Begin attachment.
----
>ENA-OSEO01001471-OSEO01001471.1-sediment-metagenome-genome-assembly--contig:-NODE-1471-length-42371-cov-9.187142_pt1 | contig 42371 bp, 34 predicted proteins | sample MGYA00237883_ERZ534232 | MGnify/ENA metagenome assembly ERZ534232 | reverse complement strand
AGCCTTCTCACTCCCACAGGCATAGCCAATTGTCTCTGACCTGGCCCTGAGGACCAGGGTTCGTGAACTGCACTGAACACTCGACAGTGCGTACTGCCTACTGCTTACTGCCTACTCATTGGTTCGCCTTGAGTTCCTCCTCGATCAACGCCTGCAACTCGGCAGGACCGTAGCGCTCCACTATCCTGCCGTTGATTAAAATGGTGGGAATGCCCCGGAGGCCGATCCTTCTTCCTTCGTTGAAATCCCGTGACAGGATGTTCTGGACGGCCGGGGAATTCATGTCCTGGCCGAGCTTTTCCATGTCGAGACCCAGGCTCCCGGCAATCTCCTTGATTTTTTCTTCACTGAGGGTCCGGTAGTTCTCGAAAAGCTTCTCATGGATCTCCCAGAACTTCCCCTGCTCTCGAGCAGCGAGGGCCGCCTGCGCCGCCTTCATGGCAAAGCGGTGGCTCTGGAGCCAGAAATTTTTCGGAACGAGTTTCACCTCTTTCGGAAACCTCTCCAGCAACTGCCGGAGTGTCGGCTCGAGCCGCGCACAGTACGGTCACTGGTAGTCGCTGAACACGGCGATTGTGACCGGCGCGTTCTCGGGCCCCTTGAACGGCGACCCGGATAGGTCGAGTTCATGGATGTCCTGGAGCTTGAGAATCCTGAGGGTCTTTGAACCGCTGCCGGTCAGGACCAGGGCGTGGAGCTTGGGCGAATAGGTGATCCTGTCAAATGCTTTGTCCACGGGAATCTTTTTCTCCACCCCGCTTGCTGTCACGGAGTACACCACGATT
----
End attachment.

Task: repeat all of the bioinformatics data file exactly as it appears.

>ENA-OSEO01001471-OSEO01001471.1-sediment-metagenome-genome-assembly--contig:-NODE-1471-length-42371-cov-9.187142_pt1 | contig 42371 bp, 34 predicted proteins | sample MGYA00237883_ERZ534232 | MGnify/ENA metagenome assembly ERZ534232 | reverse complement strand
AGCCTTCTCACTCCCACAGGCATAGCCAATTGTCTCTGACCTGGCCCTGAGGACCAGGGTTCGTGAACTGCACTGAACACTCGACAGTGCGTACTGCCTACTGCTTACTGCCTACTCATTGGTTCGCCTTGAGTTCCTCCTCGATCAACGCCTGCAACTCGGCAGGACCGTAGCGCTCCACTATCCTGCCGTTGATTAAAATGGTGGGAATGCCCCGGAGGCCGATCCTTCTTCCTTCGTTGAAATCCCGTGACAGGATGTTCTGGACGGCCGGGGAATTCATGTCCTGGCCGAGCTTTTCCATGTCGAGACCCAGGCTCCCGGCAATCTCCTTGATTTTTTCTTCACTGAGGGTCCGGTAGTTCTCGAAAAGCTTCTCATGGATCTCCCAGAACTTCCCCTGCTCTCGAGCAGCGAGGGCCGCCTGCGCCGCCTTCATGGCAAAGCGGTGGCTCTGGAGCCAGAAATTTTTCGGAACGAGTTTCACCTCTTTCGGAAACCTCTCCAGCAACTGCCGGAGTGTCGGCTCGAGCCGCGCACAGTACGGTCACTGGTAGTCGCTGAACACGGCGATTGTGACCGGCGCGTTCTCGGGCCCCTTGAACGGCGACCCGGATAGGTCGAGTTCATGGATGTCCTGGAGCTTGAGAATCCTGAGGGTCTTTGAACCGCTGCCGGTCAGGACCAGGGCGTGGAGCTTGGGCGAATAGGTGATCCTGTCAAATGCTTTGTCCACGGGAATCTTTTTCTCCACCCCGCTTGCTGTCACGGAGTACACCACGATT